Veterinary technicians: the other heroes saving your pets

19287731718_0029aaa70a_zVeterinarians save the lives of pets every day in our BluePearl pet hospitals. Their wisdom and expertise is essential. But they are not the only heroes saving your pets. It may surprise you to learn that veterinary technicians are often directly involved in providing life-saving treatments for pets in veterinary hospitals.

Amy Newfield, BluePearl’s national technician training manager and an experienced veterinary technician, explains just how critical veterinary technicians are in the process of saving pets.

Veterinary technicians are often the first professionals to greet you and your pet when you enter the hospital. They are typically the first ones to touch your pet, prepare her for exam and draw blood for diagnostic tests. Technicians are trained to assess your pet’s condition and communicate with you about her progress. They also administer medicines.

The role of a veterinary technician is similar to the role of registered nurses in human medicine. They assist doctors, provide medical care and rely on their extensive knowledge of medicine.

Veterinary technicians have an almost endless list of responsibilities. Because they manage so many tasks, Newfield says it’s easier to explain what technicians can’t do. They can’t diagnose patients, perform surgeries or prescribe medications. These three tasks are exclusive to veterinarians. Almost every other task in a veterinary hospital can be completed by a technician, including:

  • Client communication – A veterinary technician is usually the first professional to assess your pet. Your technician will alert you if life-saving care is needed (and oftentimes perform the life-saving care,) provide cost information, answer your questions and communicate with you directly on behalf of your clinician.
  • Diagnostic tests – From drawing blood to taking complex diagnostic images, your veterinary technician will often perform diagnostic tests on your pet. The clinician cannot make an official diagnosis without the evaluation of the necessary diagnostics.
  • Surgery Assist – Technicians scrub in for almost all veterinary surgeries. They prepare your pet for surgery, disinfect the surgery suite, monitor anesthesia and assist the surgeons with their instruments. They also provide the follow-up care, such as overnight monitoring and giving medications.
  • Triage – Simply defined, triage is assessing the urgency of a pet’s condition. Your technician will help the veterinarian make this assessment by examining your pet and providing important information.
  • Providing treatments – From giving medications to providing chemotherapy, veterinary technicians often administer treatments in a veterinary hospital.

Because technicians play such an important role in veterinary medicine, their education and training are extensive and strictly supervised. The AVMA (American Veterinary Medical Association) accredits many college programs throughout the country.  These programs provide hands-on learning across a variety of topics in veterinary medicine. It is also mandatory to pass the VTNE (Veterinary Technician National Examination), a rigorous exam that tests problem-solving skills, medical knowledge, communication skills and more. Technicians learn alongside doctors in a hospital environment every day, but technicians in certain states must also complete continuing education courses from an accredited organization to maintain their licenses. Technicians can take additional training to become veterinary technician specialists, a distinction which shows they have a high level of expertise in a medical specialty. To become a veterinary technician specialist, your technician must work with national academies to receive board-certification, similar to the process of board-certification for veterinary doctors.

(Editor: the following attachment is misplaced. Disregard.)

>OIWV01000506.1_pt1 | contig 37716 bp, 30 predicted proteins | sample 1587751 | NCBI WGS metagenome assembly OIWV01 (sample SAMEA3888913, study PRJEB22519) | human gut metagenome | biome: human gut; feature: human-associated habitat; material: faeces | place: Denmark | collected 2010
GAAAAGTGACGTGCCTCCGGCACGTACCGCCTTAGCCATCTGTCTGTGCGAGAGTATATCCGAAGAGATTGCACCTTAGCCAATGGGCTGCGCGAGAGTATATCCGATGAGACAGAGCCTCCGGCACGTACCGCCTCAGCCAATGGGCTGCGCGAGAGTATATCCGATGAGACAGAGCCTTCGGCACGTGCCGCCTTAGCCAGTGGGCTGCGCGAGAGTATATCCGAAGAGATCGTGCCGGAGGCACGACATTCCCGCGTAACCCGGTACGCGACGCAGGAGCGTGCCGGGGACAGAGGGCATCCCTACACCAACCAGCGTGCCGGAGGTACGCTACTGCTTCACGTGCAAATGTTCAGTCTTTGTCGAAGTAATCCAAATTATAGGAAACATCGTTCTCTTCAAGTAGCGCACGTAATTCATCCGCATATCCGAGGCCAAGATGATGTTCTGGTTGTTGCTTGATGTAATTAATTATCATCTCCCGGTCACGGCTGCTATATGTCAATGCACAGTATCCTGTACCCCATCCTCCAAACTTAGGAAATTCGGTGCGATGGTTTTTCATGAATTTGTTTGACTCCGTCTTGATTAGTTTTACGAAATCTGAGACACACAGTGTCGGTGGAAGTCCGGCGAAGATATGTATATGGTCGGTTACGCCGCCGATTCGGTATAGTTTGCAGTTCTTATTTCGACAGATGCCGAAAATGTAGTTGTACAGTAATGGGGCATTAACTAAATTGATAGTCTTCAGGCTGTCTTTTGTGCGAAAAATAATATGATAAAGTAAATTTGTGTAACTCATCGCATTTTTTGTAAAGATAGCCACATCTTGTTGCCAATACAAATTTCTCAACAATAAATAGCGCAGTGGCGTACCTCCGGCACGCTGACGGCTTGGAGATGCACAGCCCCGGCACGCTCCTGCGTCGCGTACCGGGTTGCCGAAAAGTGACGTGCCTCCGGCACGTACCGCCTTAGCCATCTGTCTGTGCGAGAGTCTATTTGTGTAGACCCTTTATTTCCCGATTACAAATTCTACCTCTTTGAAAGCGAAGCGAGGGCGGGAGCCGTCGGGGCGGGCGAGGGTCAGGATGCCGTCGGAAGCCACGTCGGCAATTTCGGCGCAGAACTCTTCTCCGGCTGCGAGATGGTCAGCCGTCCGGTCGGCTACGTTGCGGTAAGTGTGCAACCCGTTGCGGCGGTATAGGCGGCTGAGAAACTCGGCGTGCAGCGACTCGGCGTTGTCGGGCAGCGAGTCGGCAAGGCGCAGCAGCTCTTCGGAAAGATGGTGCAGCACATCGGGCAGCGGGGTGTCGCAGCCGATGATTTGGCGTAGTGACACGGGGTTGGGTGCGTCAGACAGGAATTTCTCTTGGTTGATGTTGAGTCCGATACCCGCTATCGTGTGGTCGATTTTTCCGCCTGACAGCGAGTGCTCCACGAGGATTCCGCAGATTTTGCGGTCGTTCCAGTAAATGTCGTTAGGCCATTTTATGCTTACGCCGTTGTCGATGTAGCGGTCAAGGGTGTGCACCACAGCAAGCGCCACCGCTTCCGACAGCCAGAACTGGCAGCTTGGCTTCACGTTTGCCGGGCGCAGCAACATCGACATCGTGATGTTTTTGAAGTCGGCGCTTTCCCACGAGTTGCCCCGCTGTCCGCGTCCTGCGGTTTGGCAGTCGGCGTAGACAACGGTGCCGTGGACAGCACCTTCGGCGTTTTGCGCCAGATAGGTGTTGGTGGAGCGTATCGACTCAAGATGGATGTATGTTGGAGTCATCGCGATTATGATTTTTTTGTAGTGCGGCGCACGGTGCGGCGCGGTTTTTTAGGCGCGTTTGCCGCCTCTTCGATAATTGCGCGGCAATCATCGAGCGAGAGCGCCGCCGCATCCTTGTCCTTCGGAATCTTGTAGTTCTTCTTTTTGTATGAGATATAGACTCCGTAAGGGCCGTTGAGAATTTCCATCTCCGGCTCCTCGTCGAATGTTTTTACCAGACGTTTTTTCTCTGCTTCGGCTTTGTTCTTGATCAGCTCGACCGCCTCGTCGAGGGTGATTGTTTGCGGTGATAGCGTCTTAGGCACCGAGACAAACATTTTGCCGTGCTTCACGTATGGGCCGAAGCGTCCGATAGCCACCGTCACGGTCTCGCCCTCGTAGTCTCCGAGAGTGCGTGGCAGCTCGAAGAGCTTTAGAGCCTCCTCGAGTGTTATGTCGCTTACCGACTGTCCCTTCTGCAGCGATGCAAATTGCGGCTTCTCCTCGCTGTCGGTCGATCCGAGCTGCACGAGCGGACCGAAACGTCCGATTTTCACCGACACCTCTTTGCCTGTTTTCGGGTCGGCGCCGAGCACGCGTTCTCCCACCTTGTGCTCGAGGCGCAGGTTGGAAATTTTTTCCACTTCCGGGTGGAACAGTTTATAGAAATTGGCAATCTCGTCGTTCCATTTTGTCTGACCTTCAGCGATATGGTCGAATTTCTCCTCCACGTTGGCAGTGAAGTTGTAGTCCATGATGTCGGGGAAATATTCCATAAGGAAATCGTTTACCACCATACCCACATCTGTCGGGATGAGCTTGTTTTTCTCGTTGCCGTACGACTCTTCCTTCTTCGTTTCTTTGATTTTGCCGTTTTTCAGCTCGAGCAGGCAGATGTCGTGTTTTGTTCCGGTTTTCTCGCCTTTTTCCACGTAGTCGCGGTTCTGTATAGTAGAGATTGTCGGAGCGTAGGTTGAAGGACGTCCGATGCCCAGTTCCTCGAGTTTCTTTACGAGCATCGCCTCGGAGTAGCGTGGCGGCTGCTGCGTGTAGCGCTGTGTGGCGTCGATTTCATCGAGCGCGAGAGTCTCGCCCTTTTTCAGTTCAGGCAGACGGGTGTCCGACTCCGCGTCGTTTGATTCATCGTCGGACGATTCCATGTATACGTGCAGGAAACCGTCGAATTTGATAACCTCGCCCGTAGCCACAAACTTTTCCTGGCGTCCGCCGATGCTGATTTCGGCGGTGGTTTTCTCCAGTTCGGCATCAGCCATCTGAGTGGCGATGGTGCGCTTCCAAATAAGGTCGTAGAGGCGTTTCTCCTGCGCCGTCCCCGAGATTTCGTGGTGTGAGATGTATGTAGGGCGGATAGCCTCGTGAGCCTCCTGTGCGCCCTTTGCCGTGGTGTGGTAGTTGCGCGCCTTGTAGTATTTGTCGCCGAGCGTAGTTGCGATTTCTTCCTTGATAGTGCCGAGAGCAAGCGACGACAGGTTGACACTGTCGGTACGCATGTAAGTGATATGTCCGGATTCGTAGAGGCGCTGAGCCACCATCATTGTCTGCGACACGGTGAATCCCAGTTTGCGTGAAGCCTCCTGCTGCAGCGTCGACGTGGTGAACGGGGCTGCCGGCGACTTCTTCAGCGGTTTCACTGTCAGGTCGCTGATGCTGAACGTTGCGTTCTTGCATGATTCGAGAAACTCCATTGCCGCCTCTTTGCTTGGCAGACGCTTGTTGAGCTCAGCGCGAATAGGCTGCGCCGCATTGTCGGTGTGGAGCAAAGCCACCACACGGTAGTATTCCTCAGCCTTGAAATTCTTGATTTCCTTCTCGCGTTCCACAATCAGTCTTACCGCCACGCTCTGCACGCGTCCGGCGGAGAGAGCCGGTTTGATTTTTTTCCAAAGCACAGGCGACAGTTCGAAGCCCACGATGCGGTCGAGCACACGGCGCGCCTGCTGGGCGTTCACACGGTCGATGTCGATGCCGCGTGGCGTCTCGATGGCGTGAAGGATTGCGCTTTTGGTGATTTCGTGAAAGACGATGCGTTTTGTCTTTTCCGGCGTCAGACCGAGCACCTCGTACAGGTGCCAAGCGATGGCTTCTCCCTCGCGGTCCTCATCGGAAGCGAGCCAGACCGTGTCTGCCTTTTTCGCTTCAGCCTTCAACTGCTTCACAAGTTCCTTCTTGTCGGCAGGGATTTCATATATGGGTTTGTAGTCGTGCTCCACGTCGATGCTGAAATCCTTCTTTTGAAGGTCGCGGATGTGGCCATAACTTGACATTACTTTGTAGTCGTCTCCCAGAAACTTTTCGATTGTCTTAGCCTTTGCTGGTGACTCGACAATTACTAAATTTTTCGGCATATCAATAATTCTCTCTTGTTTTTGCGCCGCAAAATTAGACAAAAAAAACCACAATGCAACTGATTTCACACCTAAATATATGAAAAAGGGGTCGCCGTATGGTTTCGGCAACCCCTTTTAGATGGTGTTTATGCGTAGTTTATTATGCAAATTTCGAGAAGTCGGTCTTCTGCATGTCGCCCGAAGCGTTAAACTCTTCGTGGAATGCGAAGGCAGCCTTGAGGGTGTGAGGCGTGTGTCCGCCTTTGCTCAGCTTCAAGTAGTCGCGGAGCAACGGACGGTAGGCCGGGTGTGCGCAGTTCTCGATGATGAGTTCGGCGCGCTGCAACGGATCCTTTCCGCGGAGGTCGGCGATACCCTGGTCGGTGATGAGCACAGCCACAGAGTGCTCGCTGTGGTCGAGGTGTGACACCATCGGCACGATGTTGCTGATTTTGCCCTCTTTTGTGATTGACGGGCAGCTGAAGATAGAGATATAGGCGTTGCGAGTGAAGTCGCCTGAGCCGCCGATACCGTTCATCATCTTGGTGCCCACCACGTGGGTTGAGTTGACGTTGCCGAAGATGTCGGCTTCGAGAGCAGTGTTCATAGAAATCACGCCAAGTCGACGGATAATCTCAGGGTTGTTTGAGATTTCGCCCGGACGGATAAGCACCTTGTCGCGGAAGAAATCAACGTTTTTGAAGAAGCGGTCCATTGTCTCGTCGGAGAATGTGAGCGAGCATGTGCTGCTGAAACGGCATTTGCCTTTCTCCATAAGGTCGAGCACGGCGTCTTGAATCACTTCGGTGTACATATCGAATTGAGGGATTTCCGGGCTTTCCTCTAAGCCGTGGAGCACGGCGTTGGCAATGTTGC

Technicians have different titles depending on the state in which they received their license. The four most common are RVT (registered veterinary technician), LVT (licensed veterinary technician), CVT (certified veterinary technician) and LVMT (licensed veterinary medical technician). Professionals by any of these titles are all veterinary technicians, and their titles only vary because of state requirements. Technicians that continue on to become board-certified in their area of specialty are given the title VTS.23741445246_021b367548_z

Technicians work long shifts ranging from 8-12 hours. Because most BluePearl hospitals operate 24/7, many of these shifts are overnight or on-call shifts. They work tirelessly to ensure the hospitals run smoothly, the doctors are well-informed, and most importantly, all pets receive the most remarkable care possible.

Veterinary technicians are often asked, “Why would you rather be a technician than a veterinarian?” Echoing the thoughts of many veterinary technicians, Newfield provides the simple answer:

“I chose to be a veterinary technician because I love the nursing aspect of my career. While the doctor focuses on diagnosing and creating a treatment plan for a pet, I can provide hands-on care for the animals and help nurse them back to health.”

BluePearl Veterinary Partners understands the importance of veterinary technicians and upholds the highest levels of respect and admiration for their work in our hospitals. Emergency clinician Dr. Sonja Olson says, “We as clinicians cannot do what we do without the expertise and compassion of our fantastic nursing staff. They are our ancillary eyes, ears, hands and brains that make remarkable patient and client care possible. Having a team that is passionate about what we do collectively makes all of the difference in what we do at BluePearl!”

If your pet experienced a medical emergency and needs the help of our veterinarians and veterinary technicians, please contact your local BluePearl hospital immediately.